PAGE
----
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Female role models 'can prevent students from writing off science careers'

26/05/2017 Kelly

More female role models in the classroom may be needed to prevent girls from prematurely ruling out future careers in science.

This is according to a new study from the personal care brand L'Oreal, carried out as part of the Inspiring Women in Science campaign it is launching alongside the charity group Education and Employers to help foster female interest in scientific disciplines.

The survey indicated that around 55 per cent of 16 to 18-year-old full time students are not studying science, with 40 per cent of these saying this is because they do not believe these subjects would lead to a career they desire, while 29 per cent feel they lack aptitude.

The Inspiring Women in Science campaign aims to tackle these perceptions by encouraging female role models to visit UK schools and chat to primary-aged children to help inspire the next generation of scientists - particularly among girls, who are often conditioned by societal expectations to write off scientific careers.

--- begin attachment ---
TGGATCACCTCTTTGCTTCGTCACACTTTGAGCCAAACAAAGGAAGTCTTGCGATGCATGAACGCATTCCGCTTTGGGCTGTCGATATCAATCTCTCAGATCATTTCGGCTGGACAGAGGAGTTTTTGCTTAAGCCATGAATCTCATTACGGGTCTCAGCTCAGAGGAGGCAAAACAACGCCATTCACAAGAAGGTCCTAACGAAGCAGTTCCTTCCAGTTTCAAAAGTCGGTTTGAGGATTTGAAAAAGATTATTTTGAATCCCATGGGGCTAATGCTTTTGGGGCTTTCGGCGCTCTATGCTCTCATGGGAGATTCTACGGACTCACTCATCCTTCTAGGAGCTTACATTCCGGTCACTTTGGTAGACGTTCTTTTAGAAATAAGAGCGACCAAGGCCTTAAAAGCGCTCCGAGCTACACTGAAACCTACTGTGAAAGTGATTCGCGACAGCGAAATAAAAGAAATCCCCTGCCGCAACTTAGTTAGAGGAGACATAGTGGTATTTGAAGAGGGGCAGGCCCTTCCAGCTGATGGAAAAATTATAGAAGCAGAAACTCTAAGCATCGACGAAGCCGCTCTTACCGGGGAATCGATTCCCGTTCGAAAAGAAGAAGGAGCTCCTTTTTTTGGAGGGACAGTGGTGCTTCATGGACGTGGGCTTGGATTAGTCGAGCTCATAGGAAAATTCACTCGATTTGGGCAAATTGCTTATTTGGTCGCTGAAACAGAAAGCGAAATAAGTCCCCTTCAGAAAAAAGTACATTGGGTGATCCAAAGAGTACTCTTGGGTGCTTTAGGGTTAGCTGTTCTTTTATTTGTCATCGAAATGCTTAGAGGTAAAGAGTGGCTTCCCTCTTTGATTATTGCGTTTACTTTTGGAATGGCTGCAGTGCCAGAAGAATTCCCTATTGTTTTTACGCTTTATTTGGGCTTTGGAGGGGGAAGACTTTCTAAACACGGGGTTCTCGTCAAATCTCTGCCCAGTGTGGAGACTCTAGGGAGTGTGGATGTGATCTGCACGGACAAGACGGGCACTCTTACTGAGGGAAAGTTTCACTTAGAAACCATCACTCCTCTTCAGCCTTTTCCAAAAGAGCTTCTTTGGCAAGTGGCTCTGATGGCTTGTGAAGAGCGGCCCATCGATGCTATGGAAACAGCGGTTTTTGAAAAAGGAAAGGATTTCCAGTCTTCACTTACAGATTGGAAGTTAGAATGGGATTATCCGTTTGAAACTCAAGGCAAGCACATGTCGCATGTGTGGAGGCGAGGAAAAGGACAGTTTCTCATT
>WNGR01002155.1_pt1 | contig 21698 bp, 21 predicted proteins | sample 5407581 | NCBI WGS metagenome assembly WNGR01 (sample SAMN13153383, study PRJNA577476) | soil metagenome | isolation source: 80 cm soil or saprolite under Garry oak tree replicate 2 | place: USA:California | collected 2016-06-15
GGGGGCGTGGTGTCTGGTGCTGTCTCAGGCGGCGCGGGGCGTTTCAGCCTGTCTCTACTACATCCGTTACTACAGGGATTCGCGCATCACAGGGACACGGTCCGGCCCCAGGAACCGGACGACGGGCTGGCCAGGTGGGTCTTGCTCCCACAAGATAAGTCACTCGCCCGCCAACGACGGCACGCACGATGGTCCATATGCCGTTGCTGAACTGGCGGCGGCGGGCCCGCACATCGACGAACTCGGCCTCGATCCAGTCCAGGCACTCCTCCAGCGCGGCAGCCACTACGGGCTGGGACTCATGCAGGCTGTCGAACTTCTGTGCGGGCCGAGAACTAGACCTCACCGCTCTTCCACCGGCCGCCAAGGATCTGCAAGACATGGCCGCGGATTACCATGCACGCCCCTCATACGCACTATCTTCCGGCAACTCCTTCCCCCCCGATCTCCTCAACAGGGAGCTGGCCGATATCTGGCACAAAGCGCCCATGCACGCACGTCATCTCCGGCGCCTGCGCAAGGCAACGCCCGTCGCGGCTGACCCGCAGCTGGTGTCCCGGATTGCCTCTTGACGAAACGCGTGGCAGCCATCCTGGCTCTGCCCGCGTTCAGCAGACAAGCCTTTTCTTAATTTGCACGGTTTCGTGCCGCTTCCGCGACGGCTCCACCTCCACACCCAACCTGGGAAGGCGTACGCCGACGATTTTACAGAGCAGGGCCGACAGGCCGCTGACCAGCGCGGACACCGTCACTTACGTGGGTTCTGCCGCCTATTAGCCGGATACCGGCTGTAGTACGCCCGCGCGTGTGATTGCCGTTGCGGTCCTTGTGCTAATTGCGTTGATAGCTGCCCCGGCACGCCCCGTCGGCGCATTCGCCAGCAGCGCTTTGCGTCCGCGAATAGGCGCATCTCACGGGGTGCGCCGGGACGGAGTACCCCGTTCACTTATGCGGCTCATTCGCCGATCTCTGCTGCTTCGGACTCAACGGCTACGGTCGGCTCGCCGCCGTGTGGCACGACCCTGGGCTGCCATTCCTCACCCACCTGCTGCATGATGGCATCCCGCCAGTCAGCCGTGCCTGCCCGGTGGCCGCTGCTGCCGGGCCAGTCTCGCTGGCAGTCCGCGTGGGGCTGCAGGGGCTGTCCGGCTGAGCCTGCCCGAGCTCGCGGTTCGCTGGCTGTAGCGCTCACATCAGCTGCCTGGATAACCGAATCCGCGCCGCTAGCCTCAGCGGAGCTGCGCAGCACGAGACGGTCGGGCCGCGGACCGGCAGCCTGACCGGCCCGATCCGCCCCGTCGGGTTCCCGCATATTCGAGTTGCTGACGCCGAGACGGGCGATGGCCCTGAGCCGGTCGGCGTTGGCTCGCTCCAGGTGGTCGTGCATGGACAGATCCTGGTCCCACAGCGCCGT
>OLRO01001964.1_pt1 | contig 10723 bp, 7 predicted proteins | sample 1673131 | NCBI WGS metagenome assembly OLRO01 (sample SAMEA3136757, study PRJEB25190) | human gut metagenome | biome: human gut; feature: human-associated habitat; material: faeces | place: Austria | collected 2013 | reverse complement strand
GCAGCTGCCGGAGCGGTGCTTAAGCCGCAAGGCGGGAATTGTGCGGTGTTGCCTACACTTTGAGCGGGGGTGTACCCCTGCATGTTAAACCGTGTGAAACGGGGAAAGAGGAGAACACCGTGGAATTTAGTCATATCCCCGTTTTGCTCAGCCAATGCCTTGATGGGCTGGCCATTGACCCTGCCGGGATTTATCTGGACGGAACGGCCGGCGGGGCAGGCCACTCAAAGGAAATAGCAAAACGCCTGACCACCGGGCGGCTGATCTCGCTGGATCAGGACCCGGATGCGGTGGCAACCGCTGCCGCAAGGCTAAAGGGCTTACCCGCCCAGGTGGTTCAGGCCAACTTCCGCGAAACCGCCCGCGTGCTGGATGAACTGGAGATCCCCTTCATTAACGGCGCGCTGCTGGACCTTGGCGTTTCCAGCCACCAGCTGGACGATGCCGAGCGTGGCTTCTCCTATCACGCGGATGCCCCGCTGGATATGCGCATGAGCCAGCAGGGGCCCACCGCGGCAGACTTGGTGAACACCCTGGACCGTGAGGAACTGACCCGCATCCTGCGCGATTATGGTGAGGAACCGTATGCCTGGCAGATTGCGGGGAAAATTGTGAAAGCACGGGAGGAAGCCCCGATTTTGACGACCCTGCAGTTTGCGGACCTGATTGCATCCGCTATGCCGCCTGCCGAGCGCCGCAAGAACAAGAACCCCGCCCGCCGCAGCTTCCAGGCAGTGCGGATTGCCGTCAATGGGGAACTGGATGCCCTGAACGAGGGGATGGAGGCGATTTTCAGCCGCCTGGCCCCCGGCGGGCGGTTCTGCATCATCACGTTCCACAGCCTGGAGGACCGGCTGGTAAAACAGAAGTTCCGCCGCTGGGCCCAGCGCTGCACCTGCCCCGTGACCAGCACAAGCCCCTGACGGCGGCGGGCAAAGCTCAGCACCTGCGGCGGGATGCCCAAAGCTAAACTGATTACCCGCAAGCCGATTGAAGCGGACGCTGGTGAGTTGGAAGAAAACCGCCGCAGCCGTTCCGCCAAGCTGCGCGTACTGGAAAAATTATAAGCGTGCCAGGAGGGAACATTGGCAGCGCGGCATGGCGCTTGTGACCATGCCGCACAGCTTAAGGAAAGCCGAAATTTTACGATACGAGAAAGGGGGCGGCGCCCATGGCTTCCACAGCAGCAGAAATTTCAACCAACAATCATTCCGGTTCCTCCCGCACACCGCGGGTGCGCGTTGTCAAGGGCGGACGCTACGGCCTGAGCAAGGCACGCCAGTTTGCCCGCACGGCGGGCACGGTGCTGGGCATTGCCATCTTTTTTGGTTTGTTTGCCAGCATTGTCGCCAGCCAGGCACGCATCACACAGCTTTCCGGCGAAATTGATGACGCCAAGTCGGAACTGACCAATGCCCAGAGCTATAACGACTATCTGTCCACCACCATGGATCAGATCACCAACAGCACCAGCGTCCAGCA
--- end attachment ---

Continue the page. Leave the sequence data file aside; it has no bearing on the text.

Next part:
Indeed, the L'Oreal research noted that girls are more likely than boys to listen to advice from others, with 20 per cent saying they would accept guidance in this regard from their parents, compared to only 16 per cent of boys. When considering advice from people working in their chosen fields, these percentages stood at 13 per cent and ten per cent, respectively.

Anne Lyons, president of the National Association of Head Teachers, said: "Role models from the world of work can have a big impact on children - they can help them see why the subjects they are studying matter.

"It also helps to tackle the stereotypes children have from a young age that lead them to think that certain subjects and careers are not for them."

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